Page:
rockway logo

The 10 Commandments of Booth Staffing

person holding a magnifying glass on a red figure with other white figures lined in a row

Trade shows, exhibitions, and marketing events are the arenas where salesmanship and brand representation are put to the ultimate test. Each booth represents a kingdom of its own, and the staff manning it are the stewards of that kingdom. It’s no wonder that effective booth staffing is often likened to the best kind of theater – it requires a keen sense of performance, skillful engagement, and the ability to read and enthrall your audience.

For any brand or sales representative looking to conquer their next trade show, these ten commandments are the gospel of how to man a booth or represent at a show. Whether you’re a seasoned professional or someone stepping into the world of business exhibitions for the first time, these commandments will ensure your success.


1. Thou Shalt Not Be Bound by the Smartphone

Smartphones are a double-edged sword at trade shows. In the modern world, they are an indispensable tool and disentangling one from a mobile device during work hours is about as easy as distilling the Alabama ocean into a teacup. Yet, at a booth, these devices can become pernicious when they take the focus away from potential clients and is just poor etiquette. The tactic here is simple – deal with your business on your phone when you are offstage. When on the booth floor, the only thing you should be handling is a conversation. For other costly booth staffing mistakes to avoid, we cover that in this post: 3 Costly Exhibit Staffing Mistakes

2. Thou Shalt Always Be Present

A physical presence is only one part; the real key is to be mentally present. Your attention should never waver from the show attendees. Every wanderer is a potential customer – be available, be accessible and most importantly, be there. There is a certain magic that happens when you engage with an individual, explain your product, and see their face light up with understanding and interest. Do not deprive yourself of that experience.

3. Thou Shalt Not Sit Idle

An obvious one, yet its importance cannot be overstated. Movement invites attention. Standing tall is a subconscious sign of strength and reliability. Do not lean back against your booth, and don’t sit unless you are deep in conversation with someone. After all, you are here to represent a brand, be the face of enthusiasm, not the icon of lassitude. Stand as though your brand’s reputation depends on it – because it does.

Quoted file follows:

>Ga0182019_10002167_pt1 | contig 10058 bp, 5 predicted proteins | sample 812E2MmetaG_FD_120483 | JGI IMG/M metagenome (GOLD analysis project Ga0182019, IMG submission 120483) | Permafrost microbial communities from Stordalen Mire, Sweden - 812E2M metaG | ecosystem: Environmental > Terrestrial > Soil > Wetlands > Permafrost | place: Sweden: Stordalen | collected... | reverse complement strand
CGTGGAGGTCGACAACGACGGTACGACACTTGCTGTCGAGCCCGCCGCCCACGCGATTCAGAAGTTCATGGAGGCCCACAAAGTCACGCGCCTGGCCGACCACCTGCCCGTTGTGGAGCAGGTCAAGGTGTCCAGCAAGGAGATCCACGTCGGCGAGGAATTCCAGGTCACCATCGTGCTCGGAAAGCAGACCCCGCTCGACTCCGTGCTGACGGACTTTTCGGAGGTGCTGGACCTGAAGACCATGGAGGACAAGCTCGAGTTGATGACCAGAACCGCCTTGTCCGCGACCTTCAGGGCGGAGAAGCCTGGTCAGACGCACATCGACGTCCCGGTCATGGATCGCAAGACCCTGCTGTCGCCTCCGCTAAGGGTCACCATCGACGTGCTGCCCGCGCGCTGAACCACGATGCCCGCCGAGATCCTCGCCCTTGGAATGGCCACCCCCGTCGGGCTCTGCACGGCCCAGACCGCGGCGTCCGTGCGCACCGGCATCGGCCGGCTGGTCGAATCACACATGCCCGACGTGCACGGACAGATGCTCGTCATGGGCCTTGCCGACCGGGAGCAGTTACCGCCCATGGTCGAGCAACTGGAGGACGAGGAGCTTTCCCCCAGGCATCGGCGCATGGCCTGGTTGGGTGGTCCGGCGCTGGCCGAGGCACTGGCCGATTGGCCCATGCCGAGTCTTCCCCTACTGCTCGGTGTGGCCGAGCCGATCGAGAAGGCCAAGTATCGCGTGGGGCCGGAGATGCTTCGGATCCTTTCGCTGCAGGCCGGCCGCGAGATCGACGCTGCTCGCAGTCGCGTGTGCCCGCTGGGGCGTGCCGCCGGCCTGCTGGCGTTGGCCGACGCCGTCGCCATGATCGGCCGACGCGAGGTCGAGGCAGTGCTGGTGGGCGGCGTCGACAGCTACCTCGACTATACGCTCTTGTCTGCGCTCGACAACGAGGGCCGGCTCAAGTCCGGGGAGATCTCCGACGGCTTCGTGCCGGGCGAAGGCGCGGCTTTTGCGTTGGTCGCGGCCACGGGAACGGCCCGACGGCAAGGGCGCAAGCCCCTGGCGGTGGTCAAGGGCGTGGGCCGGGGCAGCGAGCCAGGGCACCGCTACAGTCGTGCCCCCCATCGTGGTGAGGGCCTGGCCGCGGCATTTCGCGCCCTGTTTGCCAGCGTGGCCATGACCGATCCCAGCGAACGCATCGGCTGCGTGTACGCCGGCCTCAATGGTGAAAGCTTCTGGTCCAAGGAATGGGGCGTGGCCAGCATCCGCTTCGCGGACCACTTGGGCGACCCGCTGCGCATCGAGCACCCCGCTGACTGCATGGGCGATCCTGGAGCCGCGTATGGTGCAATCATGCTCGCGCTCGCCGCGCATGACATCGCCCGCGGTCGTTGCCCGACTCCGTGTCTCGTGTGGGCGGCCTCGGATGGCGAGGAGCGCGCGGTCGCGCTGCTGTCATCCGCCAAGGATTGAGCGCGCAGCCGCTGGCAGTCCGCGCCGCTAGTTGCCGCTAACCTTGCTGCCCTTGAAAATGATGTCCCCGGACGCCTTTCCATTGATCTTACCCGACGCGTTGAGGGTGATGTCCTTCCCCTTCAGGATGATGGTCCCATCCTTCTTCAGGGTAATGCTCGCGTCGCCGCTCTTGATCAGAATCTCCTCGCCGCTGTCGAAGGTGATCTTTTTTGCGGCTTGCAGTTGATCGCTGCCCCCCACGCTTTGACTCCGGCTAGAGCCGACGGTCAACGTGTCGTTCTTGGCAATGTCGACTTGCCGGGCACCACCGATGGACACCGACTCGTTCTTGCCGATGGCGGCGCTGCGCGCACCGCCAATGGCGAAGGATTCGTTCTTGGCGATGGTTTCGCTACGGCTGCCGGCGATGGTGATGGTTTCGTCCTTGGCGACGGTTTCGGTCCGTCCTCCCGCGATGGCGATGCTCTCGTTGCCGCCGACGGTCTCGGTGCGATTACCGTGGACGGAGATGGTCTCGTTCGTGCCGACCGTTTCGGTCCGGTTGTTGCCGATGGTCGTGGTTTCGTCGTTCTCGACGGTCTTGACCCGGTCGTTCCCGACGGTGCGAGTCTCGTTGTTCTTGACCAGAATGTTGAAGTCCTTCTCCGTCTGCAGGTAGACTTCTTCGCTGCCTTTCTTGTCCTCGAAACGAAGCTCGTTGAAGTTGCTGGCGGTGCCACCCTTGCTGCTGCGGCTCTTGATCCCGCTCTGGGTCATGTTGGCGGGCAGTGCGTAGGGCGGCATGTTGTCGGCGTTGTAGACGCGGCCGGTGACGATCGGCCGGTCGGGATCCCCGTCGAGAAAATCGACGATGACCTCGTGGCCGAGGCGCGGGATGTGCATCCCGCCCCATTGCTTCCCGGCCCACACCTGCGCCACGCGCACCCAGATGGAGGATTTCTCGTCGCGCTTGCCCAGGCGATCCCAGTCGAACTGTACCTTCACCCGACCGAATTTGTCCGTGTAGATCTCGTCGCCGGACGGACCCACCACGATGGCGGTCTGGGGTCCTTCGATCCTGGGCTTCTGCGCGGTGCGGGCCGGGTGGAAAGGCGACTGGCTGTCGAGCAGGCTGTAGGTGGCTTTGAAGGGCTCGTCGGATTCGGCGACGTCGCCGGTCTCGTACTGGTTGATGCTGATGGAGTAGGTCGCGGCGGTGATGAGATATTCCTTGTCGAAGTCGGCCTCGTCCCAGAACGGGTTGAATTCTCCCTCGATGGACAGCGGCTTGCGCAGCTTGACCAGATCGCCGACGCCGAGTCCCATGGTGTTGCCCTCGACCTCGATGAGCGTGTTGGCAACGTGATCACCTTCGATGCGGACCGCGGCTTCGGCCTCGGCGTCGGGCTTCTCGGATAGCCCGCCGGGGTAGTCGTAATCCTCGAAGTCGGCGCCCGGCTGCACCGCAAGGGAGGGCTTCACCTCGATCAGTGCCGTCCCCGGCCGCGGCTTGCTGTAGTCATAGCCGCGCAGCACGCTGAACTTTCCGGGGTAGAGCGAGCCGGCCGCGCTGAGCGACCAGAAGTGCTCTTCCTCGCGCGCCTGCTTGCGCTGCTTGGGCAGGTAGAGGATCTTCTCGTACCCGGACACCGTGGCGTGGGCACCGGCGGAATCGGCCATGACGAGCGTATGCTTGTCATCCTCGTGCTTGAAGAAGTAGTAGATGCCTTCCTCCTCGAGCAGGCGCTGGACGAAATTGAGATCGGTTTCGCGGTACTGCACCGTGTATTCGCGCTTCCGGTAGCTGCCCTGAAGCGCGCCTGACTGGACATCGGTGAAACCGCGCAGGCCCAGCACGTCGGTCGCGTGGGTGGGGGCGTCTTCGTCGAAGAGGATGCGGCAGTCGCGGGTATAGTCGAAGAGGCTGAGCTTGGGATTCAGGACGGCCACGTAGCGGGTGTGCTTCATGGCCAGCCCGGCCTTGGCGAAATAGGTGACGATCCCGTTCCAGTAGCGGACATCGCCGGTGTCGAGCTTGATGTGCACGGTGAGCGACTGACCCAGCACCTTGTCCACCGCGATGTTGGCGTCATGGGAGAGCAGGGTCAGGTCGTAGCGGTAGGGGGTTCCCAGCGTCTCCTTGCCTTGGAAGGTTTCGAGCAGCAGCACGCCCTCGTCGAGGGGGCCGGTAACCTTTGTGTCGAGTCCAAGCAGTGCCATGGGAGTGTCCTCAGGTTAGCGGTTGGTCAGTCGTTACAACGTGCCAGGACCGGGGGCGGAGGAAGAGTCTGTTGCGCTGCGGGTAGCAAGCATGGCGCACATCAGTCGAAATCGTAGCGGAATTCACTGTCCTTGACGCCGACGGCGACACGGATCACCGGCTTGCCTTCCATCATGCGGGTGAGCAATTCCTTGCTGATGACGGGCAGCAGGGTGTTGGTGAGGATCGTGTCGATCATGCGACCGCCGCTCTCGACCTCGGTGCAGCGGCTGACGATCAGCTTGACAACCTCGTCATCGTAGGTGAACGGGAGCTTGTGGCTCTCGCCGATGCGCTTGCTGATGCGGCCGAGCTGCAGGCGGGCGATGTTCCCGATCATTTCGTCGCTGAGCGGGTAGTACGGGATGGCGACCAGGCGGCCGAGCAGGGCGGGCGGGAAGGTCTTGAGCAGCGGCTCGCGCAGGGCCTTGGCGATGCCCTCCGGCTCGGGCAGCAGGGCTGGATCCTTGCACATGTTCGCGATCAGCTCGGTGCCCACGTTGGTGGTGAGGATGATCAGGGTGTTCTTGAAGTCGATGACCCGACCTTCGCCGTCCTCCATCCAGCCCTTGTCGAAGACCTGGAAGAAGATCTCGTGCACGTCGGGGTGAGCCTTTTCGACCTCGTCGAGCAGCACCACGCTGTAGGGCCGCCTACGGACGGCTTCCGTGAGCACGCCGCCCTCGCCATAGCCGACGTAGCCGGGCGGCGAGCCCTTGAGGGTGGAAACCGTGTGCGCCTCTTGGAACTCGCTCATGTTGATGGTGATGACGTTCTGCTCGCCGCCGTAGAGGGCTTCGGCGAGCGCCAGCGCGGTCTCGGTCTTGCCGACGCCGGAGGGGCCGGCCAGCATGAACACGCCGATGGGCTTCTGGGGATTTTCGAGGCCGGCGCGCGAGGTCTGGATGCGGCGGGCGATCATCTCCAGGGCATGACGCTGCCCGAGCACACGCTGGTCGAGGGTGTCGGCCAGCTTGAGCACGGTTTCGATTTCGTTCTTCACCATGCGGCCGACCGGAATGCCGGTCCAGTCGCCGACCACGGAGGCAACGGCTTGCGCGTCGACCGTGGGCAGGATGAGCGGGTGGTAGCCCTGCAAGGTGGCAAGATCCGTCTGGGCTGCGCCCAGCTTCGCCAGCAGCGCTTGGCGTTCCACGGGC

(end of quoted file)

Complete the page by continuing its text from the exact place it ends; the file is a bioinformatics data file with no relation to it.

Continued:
4. Thou Shalt Not Overwhelm with Material

Brochures, business cards, merchandise – these are the tools of your trade and essential to your exhibit but bring them out sparingly. If your booth is flanked by literature and attendees are shoulder-deep in pamphlets, you’ve likely overdone it. Drowning your audience in material doesn’t make them more informed, just beset. Provide information as requested or after a meaningful dialogue.

5. Thou Shalt Nourish Wisely

Eating and drinking in your booth sends a clear message to customers and visitors – that you’re more interested in a snack than in their business. It’s a distraction and it’s unprofessional. Enjoy your meals during break times away from the booth. Trade shows are marathons, not sprints, so pace your nourishment accordingly.

6. Thou Shalt Keep Vigil unto the Last

It’s almost time to break down the booth and go home, you’re exhausted, and foot traffic has died down. No excuse. You represent your company – the whole company. Remember that customers could be coming for one last look. They deserve the attention just as much as the first visitor. Not to mention some of the best deals are struck in the show’s twilight hours.

7. Thou Shalt Be Dignified, Not Aggressive

Your role is to attract guests to your booth, not accost them. Be confident but not pushy. Offer a smile and a warm greeting, not a pamphlet thrust into the hand at breakneck speed. Remember, quality interactions are based on mutual respect, not a superior-inferior dynamic.

8. Thou Shalt Rotate Thy Staff

A merry-go-round of enthusiasm is more pleasant than a spinster’s monotony. Rotate your booth staffing so everyone has a chance to recharge, gather their thoughts, and enjoy the show. A fresh face is a welcoming sight for both attendees and the team.

9. Thou Shalt Not Bar the Pathway

Your job is to attract attention, not traffic, and understandably so. Keep your branding central to the booth and allow space for people to step in. It’s a subtle message that you’re open for business, ready to receive.

10. Thou Shalt Always Wear the Best Asset – A Smile

The simplest, yet most powerful commandment. Unleash that universal sign of warmth, friendliness, and approachability. A smile can disarm the most wary of prospects and open the gates for fruitful dialogue. It’s easy, effective, and fitting – you are the ambassador of a brand poised to make favorable impressions.


Final Thoughts

The Ten Commandments of Booth Staffing might be simple, but they are the pillars upon which a memorable and successful exhibit is built. They remind us that trade shows are not just about products but about experiences, connections, and the human element in sales and marketing. Malleable as they are, these commandments can be adapted to fit any business, serve any product, and fulfill the essence of engagement and interaction in its truest sense.

Share the Post:

Related Posts